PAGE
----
As a divorced Catholic, I am happy to hear about the Church’s new vigilance. Annulling past marriages and saying, in effect, “We hope you do better next time,” is hardly adequate.
Many parishes offer post-divorce workshops designed for the first months after a divorce. The Church—the institution as well as the individuals—needs to minister to the millions of divorced Catholics by both changing ingrained attitudes and reaching out in love.
The divorce rate is anywhere from 50 percent for first marriages to 80 percent for subsequent marriages.
It urges caution before the rules on annulments are eased.
One of the 11, Cardinal Carlo Caffarra of Bologna, said that easing the rules for couples who are divorced and remarried ‘is the mistaken pity of an incompetent or weak physician who contents himself with bandaging wounds without treating them’.
The tribunal may find that no sacramental marriage ever existed. And it's difficult for the Church to be clear about something that isn't clearly defined. To engage in sexually intimate behavior with someone who is presumed to be married would be presumed to be adultery. Is going out to lunch with someone adulterous behavior? Obviously it's not the meal, or the act of sharing that meal, that's adulterous. If these two people are sneaking around behind a spouse's back, if they're being deceptive, if they're violating the intimacy that spouse has the right to expect, then they are behaving in an adulterous way. I think planning or moving toward marriage while one partner remains "unannulled" is unwise.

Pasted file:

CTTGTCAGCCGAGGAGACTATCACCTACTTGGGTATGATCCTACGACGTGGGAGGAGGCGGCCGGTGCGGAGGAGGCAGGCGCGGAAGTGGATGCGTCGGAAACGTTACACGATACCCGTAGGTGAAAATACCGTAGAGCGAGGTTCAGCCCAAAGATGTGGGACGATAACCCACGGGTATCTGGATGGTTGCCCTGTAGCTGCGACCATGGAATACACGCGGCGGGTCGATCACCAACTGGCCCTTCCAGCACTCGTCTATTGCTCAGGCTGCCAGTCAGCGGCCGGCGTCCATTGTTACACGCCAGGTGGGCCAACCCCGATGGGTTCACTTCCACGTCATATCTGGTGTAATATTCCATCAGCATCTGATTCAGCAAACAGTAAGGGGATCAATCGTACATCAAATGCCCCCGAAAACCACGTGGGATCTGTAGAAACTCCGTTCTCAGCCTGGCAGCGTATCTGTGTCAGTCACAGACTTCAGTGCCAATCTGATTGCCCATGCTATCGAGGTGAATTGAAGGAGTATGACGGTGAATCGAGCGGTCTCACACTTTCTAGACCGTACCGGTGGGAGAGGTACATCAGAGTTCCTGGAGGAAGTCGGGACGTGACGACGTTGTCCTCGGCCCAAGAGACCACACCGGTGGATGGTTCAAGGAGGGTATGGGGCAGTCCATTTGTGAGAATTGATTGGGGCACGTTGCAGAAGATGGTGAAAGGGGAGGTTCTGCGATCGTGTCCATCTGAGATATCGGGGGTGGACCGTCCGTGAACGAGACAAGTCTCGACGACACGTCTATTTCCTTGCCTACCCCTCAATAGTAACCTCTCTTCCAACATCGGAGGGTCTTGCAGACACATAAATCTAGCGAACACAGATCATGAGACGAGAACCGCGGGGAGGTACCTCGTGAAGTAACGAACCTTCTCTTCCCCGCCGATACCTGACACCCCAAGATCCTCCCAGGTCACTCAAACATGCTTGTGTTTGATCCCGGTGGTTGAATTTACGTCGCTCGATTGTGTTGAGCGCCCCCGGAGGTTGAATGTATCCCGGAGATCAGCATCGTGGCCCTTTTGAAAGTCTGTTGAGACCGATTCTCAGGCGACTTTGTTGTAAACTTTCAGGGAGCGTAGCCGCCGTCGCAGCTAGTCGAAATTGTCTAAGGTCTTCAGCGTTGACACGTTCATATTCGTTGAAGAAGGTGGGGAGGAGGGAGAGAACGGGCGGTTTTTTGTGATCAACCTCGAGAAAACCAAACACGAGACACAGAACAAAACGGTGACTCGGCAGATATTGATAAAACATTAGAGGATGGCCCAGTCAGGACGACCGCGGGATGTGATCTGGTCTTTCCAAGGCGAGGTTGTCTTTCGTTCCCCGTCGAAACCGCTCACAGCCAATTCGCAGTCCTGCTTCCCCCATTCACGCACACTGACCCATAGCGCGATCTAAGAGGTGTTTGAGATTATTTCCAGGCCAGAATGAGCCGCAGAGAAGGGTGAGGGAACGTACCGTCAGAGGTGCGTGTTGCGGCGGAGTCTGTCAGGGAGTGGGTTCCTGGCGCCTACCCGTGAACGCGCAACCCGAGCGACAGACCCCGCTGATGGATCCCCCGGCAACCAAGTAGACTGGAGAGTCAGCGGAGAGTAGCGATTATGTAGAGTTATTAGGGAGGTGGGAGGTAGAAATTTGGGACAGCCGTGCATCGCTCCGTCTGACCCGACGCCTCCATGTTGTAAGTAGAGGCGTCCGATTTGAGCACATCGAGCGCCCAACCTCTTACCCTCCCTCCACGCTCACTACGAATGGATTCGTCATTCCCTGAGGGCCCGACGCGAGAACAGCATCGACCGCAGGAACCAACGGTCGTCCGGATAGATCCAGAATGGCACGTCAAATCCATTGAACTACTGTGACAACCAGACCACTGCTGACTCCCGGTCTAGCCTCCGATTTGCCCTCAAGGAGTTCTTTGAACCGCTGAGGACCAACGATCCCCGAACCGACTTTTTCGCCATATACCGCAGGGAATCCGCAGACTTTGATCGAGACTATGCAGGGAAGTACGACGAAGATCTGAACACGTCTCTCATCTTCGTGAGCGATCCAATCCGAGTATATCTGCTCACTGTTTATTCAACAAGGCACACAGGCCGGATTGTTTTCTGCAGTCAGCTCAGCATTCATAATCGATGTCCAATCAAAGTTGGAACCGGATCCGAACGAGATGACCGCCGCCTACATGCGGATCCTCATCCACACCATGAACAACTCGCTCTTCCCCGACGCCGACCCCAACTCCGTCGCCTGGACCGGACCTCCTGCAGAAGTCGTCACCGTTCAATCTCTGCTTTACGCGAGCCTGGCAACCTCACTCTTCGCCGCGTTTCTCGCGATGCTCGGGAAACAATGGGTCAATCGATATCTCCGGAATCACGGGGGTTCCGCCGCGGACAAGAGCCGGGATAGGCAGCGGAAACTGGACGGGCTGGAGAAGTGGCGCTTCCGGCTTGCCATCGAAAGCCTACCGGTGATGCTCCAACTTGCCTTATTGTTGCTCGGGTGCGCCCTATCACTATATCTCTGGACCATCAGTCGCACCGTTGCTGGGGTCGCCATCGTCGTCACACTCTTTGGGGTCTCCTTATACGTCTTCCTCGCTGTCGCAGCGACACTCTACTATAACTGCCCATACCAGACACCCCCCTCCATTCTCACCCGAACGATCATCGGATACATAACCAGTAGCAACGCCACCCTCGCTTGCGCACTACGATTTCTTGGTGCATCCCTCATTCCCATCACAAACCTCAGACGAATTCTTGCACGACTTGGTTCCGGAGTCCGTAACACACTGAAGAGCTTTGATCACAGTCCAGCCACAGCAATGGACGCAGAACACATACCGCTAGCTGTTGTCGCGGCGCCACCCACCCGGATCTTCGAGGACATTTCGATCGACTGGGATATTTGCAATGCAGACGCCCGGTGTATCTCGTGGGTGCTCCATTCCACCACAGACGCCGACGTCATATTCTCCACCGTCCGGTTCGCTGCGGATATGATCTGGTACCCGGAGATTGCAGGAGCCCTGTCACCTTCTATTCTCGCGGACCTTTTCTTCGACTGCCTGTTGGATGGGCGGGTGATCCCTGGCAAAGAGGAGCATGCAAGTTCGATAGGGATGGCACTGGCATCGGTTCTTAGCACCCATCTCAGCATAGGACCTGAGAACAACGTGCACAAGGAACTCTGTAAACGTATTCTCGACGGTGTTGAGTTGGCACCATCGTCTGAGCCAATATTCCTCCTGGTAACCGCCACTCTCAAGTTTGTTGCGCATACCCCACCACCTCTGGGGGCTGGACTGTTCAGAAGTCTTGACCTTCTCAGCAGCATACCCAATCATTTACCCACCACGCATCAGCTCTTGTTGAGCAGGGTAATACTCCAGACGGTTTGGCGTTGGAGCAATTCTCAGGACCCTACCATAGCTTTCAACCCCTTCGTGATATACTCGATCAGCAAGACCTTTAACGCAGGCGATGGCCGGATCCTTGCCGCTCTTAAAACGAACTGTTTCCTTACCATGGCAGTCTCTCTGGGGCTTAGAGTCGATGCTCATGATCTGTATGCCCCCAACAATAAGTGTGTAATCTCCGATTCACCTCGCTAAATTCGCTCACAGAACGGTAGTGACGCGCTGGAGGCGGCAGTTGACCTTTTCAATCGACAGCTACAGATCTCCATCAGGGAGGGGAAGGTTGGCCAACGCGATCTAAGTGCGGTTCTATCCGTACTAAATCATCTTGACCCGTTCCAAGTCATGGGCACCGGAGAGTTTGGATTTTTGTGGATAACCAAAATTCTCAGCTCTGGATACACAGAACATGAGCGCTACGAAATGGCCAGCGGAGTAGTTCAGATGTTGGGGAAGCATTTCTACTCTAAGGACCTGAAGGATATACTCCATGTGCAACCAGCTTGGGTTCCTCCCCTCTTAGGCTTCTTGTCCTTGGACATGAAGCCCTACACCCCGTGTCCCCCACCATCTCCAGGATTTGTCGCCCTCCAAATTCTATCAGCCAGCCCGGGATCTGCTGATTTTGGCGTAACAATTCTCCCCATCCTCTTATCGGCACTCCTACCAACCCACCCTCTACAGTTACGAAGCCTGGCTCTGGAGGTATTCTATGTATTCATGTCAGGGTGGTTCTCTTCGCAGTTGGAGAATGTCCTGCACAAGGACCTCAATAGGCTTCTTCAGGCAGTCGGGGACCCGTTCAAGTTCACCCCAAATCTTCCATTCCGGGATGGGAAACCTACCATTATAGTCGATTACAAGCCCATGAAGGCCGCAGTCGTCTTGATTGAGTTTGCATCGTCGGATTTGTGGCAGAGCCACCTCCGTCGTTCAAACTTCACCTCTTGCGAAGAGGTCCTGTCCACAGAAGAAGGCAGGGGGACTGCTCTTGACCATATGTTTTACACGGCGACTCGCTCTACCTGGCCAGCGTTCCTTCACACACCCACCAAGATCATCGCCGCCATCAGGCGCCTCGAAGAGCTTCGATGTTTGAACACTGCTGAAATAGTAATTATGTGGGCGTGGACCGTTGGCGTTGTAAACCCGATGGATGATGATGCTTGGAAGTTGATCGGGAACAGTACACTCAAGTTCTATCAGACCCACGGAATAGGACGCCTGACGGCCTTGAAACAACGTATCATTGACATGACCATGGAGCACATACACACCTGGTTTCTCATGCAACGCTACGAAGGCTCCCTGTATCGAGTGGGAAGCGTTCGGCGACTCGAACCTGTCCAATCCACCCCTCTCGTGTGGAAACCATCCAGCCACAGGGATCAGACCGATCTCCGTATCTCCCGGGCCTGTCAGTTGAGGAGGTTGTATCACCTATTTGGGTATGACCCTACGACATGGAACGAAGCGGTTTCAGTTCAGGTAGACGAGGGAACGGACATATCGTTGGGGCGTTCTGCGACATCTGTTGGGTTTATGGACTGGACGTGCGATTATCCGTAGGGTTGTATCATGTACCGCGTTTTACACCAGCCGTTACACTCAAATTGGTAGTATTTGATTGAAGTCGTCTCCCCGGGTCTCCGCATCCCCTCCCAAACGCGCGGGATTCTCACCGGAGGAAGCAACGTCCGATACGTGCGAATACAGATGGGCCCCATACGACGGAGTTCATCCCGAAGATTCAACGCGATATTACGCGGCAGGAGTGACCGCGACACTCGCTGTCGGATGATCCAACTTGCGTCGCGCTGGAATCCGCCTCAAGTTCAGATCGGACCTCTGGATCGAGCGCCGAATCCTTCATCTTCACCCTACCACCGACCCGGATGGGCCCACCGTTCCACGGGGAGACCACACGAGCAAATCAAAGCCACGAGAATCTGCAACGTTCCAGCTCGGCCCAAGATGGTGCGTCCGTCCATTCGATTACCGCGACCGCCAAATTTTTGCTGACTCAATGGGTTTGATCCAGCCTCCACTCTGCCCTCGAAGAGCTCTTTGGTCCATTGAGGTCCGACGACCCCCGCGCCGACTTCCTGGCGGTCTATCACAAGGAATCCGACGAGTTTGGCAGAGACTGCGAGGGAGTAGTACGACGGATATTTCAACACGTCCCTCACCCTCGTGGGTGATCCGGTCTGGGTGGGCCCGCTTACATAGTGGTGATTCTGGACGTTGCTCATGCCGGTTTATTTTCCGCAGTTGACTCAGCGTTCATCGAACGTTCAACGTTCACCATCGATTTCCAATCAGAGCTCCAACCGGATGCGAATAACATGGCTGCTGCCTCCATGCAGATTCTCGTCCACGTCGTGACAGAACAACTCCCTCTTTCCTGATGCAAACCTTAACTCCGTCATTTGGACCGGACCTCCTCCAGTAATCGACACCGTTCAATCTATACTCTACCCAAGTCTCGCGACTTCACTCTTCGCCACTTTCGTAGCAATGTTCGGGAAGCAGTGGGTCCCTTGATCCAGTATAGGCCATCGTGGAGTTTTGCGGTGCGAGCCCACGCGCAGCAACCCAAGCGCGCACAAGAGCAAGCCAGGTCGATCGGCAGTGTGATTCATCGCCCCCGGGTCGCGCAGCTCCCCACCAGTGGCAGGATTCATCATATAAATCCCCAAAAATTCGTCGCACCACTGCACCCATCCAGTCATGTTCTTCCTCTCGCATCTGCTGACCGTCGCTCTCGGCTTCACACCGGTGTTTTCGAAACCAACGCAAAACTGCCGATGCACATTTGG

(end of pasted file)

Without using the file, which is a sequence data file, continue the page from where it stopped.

But then again, to engage in sexually intimate behavior with someone who isn't presumed to be married would be fornication. But does "dating" someone who is presumed to be married constitute adultery? It's a sin against the spouse who is being deceived. I don't know if it's technically sinful, but I do know that it's disrespectful of the process, and it could be setting two people up for enormous disappointment if the tribunal doesn't grant the annulment.